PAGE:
And still fewer electronics retailers besides Circuit City sold the players or the discs, saying they wouldn't push a product owned by a rival electronics retailer.

While DVD has more than 3,000 titles in stores released by every major studio, Divx released only 494 titles. Retailers have sold more than 30 million DVD titles, while Divx just passed the 1 million mark in February.

Divx sold 200,000 players, as opposed to DVD's more than 2 million machines.

A potential equity investment from Blockbuster Video March was the last ditch attempt to save Divx. The format had long been looking to partner with a major video store rental chain to push the technology, and over the past several months has hinted that a deal with Blockbuster was likely. It wasn't.

And that put the final nail in Divx's coffin.

Circuit City said it will cease marketing the system and discontinue operations, but existing, registered customers will be able to view the pay-per-view discs during a two-year phase-out period. "Divx was a good product; no question about that," says retail analyst Gassman. "But because the movie studios didn't totally buy into it, and because of the lack of retail distribution beyond Circuit City stores, this product simply didn't have the potential for long-term growth."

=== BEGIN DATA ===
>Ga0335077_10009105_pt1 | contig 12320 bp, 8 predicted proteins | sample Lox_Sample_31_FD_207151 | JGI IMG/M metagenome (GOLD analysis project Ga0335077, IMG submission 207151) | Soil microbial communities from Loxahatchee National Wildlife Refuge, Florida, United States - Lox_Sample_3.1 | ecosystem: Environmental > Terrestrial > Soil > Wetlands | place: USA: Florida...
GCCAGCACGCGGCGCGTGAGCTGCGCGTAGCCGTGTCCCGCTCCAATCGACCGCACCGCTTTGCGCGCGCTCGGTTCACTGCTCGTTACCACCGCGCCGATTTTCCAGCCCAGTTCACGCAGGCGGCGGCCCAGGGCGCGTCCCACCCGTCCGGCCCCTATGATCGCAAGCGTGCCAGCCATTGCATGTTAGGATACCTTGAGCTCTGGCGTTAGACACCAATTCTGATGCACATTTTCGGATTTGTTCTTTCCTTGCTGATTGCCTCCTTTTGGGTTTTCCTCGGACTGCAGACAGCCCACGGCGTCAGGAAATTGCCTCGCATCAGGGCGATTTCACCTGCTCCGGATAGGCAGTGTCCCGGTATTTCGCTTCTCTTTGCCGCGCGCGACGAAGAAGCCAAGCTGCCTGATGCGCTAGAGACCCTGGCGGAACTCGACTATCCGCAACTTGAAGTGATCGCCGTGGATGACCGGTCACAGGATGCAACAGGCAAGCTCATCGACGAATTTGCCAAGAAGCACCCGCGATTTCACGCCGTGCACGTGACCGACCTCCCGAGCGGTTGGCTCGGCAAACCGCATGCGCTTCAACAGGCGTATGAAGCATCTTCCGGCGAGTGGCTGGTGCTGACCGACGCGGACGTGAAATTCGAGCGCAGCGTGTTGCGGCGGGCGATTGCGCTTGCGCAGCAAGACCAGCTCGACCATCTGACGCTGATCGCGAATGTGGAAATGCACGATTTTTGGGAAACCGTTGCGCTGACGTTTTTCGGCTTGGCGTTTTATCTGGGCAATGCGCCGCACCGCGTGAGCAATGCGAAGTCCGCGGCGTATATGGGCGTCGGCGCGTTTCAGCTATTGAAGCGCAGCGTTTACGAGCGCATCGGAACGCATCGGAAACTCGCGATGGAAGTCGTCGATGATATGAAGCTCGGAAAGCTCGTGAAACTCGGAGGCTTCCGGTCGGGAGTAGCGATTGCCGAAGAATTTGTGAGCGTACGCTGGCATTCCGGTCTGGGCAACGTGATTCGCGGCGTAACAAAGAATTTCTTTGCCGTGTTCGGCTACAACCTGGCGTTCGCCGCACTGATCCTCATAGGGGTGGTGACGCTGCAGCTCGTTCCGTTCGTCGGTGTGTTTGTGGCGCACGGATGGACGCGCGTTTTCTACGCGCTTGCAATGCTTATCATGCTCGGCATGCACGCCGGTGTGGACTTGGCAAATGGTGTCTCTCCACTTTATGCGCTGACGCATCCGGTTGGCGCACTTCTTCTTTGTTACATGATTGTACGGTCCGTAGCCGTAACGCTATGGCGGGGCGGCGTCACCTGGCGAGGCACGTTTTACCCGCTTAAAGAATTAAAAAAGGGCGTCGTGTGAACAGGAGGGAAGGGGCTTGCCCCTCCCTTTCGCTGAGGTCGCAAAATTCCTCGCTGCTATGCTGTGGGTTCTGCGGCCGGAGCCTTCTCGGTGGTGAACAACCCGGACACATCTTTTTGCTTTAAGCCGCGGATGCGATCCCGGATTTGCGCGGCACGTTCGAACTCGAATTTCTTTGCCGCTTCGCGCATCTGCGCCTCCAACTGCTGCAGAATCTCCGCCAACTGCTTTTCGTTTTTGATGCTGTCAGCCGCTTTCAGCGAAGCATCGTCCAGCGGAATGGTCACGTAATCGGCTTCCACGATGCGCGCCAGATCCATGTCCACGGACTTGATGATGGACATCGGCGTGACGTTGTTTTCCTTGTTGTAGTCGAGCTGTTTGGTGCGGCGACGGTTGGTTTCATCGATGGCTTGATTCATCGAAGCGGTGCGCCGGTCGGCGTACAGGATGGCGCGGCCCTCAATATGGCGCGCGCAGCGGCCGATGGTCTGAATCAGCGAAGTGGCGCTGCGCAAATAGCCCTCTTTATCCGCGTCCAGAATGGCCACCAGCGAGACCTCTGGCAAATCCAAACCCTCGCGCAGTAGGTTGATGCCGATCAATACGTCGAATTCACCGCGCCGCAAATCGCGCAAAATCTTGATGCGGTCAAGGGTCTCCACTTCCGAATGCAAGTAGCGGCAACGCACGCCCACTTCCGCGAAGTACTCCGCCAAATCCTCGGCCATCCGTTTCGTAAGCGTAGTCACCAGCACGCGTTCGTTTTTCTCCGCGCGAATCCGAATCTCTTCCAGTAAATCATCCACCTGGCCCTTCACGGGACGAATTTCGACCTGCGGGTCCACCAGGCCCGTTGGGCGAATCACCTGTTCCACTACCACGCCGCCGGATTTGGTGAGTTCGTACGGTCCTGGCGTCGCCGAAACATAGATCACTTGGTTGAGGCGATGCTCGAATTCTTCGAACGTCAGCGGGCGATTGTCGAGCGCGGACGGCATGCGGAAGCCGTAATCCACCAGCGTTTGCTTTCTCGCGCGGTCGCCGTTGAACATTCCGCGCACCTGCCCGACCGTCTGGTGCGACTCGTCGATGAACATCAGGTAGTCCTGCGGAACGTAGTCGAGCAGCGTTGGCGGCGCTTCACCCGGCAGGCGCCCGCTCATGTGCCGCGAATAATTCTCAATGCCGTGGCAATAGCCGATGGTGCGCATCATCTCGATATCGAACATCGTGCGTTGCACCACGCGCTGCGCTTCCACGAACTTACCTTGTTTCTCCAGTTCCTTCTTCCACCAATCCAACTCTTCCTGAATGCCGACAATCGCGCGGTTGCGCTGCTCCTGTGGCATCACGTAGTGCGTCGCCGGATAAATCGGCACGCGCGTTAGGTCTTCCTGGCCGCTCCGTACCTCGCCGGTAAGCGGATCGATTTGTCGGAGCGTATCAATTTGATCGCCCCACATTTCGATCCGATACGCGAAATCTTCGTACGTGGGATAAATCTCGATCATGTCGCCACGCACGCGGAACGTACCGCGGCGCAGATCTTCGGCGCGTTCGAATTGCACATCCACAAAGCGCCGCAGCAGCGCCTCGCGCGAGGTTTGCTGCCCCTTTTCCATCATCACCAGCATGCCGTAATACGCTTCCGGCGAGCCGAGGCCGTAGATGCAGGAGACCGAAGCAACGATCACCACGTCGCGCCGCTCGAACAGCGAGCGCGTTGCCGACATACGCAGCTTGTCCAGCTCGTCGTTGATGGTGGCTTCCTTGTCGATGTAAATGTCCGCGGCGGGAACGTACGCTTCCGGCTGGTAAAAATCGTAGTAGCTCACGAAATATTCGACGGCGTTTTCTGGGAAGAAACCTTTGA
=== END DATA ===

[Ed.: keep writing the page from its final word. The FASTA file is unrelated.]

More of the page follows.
Even as Divx fades away, DVD appears set to gear up.

Although the studios declined to comment, sources say the majors are readying to increase their marketing budgets behind DVD--many had unofficially already made DVD the standard, increasing the number of releases per month.

Disney, for example, was slow to jump on the DVD bandwagon, but will release 42 titles this summer alone. Its animated classics aren't part of the package.

Paramount Home Video said this month it will release "Titanic" on DVD Aug. 31. The title is expected to be the jewel of the DVD biz, fueling sales of the discs just as the VHS video broke sales records last summer. Fox Home Video will release its own DVD for the pic overseas Sept. 1.

The biggest push for DVD, however, is expected to come from retailers, with the discs and players taking up more shelf space than ever before.

Last month, Los Angeles-based DVD Video Group estimated that 3.5 million DVD players would make it into North American homes by the end of the year. Now, with Divx out of the picture, the outfit says numbers are likely to rise.

Although Warner Bros. has been outspoken in its opposition to the Divx format, the studio says it was looking forward to a new relationship with Circuit City to expand the victorious DVD's reach.

"Circuit City has consistently demonstrated an outstanding ability for promoting the benefits of new technologies to consumer's," says Warren Lieberfarb, prexy of Warner Bros. Home Video. "We look forward to working with them in furthering the development of the DVD market."
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Title Annotation:DIVX loses out to DVD
Article Type:Brief Article
Geographic Code:1USA
Date:Jun 21, 1999